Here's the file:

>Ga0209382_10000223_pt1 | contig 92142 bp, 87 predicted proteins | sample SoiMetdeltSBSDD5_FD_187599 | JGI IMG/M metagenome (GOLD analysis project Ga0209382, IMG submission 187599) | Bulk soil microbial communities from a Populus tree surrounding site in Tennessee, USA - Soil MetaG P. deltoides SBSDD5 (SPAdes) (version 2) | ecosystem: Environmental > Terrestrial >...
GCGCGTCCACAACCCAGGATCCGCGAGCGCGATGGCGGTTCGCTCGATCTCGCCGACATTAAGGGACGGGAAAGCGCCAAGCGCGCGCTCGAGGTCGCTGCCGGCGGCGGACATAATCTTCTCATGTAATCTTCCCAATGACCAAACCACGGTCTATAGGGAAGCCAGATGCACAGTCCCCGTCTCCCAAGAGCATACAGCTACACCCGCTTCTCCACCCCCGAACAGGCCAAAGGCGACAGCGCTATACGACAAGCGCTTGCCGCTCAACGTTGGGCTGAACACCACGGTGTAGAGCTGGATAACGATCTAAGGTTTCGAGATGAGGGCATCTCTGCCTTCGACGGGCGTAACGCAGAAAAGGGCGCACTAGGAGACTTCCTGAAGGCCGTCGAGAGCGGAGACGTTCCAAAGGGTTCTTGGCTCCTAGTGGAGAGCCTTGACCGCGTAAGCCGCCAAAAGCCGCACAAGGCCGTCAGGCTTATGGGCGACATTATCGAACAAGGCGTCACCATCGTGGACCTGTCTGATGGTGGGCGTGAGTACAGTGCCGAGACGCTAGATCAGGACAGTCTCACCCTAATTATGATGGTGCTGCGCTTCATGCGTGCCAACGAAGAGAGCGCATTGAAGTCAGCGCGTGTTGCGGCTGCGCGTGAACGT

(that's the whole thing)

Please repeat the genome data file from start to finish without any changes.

>Ga0209382_10000223_pt1 | contig 92142 bp, 87 predicted proteins | sample SoiMetdeltSBSDD5_FD_187599 | JGI IMG/M metagenome (GOLD analysis project Ga0209382, IMG submission 187599) | Bulk soil microbial communities from a Populus tree surrounding site in Tennessee, USA - Soil MetaG P. deltoides SBSDD5 (SPAdes) (version 2) | ecosystem: Environmental > Terrestrial >...
GCGCGTCCACAACCCAGGATCCGCGAGCGCGATGGCGGTTCGCTCGATCTCGCCGACATTAAGGGACGGGAAAGCGCCAAGCGCGCGCTCGAGGTCGCTGCCGGCGGCGGACATAATCTTCTCATGTAATCTTCCCAATGACCAAACCACGGTCTATAGGGAAGCCAGATGCACAGTCCCCGTCTCCCAAGAGCATACAGCTACACCCGCTTCTCCACCCCCGAACAGGCCAAAGGCGACAGCGCTATACGACAAGCGCTTGCCGCTCAACGTTGGGCTGAACACCACGGTGTAGAGCTGGATAACGATCTAAGGTTTCGAGATGAGGGCATCTCTGCCTTCGACGGGCGTAACGCAGAAAAGGGCGCACTAGGAGACTTCCTGAAGGCCGTCGAGAGCGGAGACGTTCCAAAGGGTTCTTGGCTCCTAGTGGAGAGCCTTGACCGCGTAAGCCGCCAAAAGCCGCACAAGGCCGTCAGGCTTATGGGCGACATTATCGAACAAGGCGTCACCATCGTGGACCTGTCTGATGGTGGGCGTGAGTACAGTGCCGAGACGCTAGATCAGGACAGTCTCACCCTAATTATGATGGTGCTGCGCTTCATGCGTGCCAACGAAGAGAGCGCATTGAAGTCAGCGCGTGTTGCGGCTGCGCGTGAACGT